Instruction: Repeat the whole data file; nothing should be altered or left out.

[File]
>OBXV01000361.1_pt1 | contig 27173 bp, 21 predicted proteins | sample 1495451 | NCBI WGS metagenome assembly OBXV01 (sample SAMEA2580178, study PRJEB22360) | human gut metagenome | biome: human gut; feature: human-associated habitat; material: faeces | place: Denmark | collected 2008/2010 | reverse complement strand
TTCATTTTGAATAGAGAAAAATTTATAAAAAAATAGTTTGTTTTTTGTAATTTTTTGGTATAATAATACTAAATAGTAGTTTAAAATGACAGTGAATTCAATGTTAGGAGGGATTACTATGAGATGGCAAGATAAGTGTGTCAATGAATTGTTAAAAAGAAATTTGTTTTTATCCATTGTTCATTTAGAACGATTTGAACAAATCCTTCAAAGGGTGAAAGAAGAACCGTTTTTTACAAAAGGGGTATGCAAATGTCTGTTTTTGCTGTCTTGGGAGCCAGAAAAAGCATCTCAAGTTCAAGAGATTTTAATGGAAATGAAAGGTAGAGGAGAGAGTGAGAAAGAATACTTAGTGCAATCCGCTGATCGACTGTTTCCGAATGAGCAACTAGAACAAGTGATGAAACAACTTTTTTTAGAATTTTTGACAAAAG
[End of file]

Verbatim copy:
>OBXV01000361.1_pt1 | contig 27173 bp, 21 predicted proteins | sample 1495451 | NCBI WGS metagenome assembly OBXV01 (sample SAMEA2580178, study PRJEB22360) | human gut metagenome | biome: human gut; feature: human-associated habitat; material: faeces | place: Denmark | collected 2008/2010 | reverse complement strand
TTCATTTTGAATAGAGAAAAATTTATAAAAAAATAGTTTGTTTTTTGTAATTTTTTGGTATAATAATACTAAATAGTAGTTTAAAATGACAGTGAATTCAATGTTAGGAGGGATTACTATGAGATGGCAAGATAAGTGTGTCAATGAATTGTTAAAAAGAAATTTGTTTTTATCCATTGTTCATTTAGAACGATTTGAACAAATCCTTCAAAGGGTGAAAGAAGAACCGTTTTTTACAAAAGGGGTATGCAAATGTCTGTTTTTGCTGTCTTGGGAGCCAGAAAAAGCATCTCAAGTTCAAGAGATTTTAATGGAAATGAAAGGTAGAGGAGAGAGTGAGAAAGAATACTTAGTGCAATCCGCTGATCGACTGTTTCCGAATGAGCAACTAGAACAAGTGATGAAACAACTTTTTTTAGAATTTTTGACAAAAG